A heat wave continues to blanket parts of northeast Asia, bringing heat-related deaths and record temperatures to the region.
CNN reports that "of the 52 deaths from heatstroke nationwide between late May and early August, nearly one third of them occurred last week."
As South Korea swelters under a heat wave, the government has ordered the air conditioning be turned off in public institutions and reduced subway service in the nation's capital to avert blackouts.
"I cannot think of any other heat event that has affected so many people for so long."
-Weather historian Christopher C. Burt“We are in a critical situation where, if any single power generator goes wrong, we will have to resort to rolling blackouts just like we did in 2011," Yoon Sang Jick, South Korea’s minister of trade, industry and energy, said on Sunday.
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The AC shutoff order "came two days after the city of Gimhae clocked a temperature of 39.2 degrees Celsius (102.6 degrees Fahrenheit), the highest in South Korea in more than a decade," CNN adds.
Over 40 cities and counties across China have been baking under temperatures above 40 degrees Celsius, the Wall Street Journal reports.
Weather historian Christopher C. Burt surmises that "a major catastrophe must be taking place" in China:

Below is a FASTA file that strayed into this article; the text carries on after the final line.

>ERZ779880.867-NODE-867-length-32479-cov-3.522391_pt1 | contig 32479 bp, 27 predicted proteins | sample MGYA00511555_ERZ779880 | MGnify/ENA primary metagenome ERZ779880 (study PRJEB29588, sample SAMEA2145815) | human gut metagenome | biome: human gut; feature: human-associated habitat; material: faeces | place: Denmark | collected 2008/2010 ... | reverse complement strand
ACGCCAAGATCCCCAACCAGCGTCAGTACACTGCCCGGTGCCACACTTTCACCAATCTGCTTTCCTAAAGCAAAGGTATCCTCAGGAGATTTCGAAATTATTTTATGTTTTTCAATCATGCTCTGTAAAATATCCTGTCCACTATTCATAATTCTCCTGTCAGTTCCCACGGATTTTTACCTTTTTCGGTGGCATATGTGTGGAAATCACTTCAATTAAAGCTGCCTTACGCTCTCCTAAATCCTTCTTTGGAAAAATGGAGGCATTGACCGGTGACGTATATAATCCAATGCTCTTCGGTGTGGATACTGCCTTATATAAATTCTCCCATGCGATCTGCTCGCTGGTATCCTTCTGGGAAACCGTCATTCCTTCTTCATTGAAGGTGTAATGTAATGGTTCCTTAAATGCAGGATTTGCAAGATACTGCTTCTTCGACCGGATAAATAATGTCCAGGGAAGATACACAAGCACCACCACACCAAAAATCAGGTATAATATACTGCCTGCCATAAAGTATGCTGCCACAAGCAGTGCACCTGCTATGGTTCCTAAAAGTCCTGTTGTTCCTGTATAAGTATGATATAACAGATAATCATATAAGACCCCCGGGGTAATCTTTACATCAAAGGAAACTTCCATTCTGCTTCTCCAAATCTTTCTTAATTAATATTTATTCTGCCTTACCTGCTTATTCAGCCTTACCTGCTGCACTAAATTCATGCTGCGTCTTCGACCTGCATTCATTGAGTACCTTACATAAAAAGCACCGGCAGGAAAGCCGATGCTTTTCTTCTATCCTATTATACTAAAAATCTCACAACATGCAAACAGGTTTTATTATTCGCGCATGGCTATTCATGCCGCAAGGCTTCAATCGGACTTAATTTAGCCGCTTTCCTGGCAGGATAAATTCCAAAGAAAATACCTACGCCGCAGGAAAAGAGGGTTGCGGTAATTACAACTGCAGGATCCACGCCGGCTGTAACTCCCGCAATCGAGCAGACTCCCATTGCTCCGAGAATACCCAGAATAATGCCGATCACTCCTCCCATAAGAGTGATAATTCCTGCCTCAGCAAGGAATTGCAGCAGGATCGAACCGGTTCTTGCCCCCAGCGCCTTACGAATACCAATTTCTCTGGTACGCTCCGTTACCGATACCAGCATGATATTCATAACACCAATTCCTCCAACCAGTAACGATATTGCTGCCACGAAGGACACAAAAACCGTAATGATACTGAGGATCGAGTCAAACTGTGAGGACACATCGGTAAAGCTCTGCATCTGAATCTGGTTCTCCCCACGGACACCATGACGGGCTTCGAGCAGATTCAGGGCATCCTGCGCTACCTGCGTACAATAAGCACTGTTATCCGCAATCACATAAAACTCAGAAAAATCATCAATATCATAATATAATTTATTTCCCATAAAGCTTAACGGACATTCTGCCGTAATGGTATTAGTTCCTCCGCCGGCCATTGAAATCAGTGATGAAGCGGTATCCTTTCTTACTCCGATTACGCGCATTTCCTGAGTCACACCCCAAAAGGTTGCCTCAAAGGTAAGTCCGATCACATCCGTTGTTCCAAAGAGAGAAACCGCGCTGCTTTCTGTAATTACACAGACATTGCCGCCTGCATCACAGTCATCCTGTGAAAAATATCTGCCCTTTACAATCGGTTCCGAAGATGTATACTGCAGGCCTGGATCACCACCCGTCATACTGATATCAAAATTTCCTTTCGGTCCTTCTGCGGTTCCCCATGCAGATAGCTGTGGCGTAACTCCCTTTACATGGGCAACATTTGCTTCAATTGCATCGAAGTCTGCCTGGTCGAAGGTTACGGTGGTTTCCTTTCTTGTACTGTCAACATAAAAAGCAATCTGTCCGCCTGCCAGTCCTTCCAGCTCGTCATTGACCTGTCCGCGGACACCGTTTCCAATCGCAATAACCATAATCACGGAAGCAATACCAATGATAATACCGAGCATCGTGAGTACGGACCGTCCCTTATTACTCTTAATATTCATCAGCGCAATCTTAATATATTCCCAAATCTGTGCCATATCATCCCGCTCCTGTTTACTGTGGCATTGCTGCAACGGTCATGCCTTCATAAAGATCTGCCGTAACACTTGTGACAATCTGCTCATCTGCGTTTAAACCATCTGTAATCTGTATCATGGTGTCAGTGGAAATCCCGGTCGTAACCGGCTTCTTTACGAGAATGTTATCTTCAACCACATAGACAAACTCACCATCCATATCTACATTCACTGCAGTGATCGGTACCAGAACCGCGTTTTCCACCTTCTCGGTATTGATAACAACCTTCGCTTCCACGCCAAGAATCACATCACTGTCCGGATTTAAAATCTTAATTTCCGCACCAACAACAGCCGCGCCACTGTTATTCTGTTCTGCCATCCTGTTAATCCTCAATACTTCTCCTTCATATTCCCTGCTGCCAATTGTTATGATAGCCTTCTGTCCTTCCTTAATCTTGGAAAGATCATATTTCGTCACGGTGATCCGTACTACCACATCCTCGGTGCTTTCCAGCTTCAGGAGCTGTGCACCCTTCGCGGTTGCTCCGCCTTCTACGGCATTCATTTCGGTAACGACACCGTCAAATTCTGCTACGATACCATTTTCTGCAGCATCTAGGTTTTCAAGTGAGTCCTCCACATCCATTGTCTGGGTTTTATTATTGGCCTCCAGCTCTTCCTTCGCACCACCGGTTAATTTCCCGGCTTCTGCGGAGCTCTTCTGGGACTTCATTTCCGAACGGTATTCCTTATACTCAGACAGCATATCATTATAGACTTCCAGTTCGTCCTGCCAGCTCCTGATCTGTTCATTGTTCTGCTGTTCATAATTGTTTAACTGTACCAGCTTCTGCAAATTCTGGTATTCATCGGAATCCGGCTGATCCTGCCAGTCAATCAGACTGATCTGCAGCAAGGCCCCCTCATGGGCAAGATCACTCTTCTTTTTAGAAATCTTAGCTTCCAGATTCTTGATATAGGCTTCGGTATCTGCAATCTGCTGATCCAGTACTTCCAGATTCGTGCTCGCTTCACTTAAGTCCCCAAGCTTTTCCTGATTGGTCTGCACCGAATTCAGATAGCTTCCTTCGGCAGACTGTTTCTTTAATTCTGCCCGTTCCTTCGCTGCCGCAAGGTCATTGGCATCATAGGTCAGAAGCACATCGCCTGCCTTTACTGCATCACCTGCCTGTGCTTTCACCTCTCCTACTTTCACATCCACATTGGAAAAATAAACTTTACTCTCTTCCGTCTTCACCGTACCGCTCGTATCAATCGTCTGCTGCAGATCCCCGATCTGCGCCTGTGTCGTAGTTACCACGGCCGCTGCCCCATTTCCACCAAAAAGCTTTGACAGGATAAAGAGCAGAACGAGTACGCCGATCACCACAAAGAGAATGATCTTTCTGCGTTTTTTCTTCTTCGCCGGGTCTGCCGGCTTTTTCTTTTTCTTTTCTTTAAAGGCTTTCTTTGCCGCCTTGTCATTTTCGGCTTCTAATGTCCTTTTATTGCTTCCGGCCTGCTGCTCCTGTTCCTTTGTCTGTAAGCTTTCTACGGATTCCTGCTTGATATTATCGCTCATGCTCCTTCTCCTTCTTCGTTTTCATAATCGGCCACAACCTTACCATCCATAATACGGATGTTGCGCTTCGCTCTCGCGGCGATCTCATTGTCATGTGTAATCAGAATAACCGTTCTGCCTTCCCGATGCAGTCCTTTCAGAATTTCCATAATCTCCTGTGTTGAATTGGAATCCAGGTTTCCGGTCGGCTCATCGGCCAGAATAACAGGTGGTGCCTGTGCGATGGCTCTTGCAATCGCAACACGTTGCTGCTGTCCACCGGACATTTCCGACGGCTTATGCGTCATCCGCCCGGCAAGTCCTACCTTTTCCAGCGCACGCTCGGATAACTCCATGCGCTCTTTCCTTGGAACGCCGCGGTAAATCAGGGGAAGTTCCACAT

Virtually every possible heat statistic has been broken for most sites in eastern China (as well as central and southern Japan, and South Korea). I cannot think of any other heat event that has affected so many people for so long (including those that plagued the U.S. in the mid 1930s, Russia in 2010, and Western Europe in August 2003). Obviously, the Chinese authorities are keeping the fatalities from this ongoing event under wraps. The European heat wave of 2003 killed over 72,000 people, the Russian heat wave of 2010 killed over 55,000, and in the U.S historical record, we know that many thousands also succumbed to the heat waves of the mid-1930s and in 1995 in the Midwest. The dense population of cities like Shanghai, Hangzhou, Ningbo, and Changsha (these three metropolitan areas accounting for 50 million people) and the fact that many if not most have no air-conditioning and are also unofficial immigrants from rural areas (meaning that if they died in the heat wave, their deaths would not be reported as local urban fatalities) leads one to the conclusion that a major catastrophe must be taking place.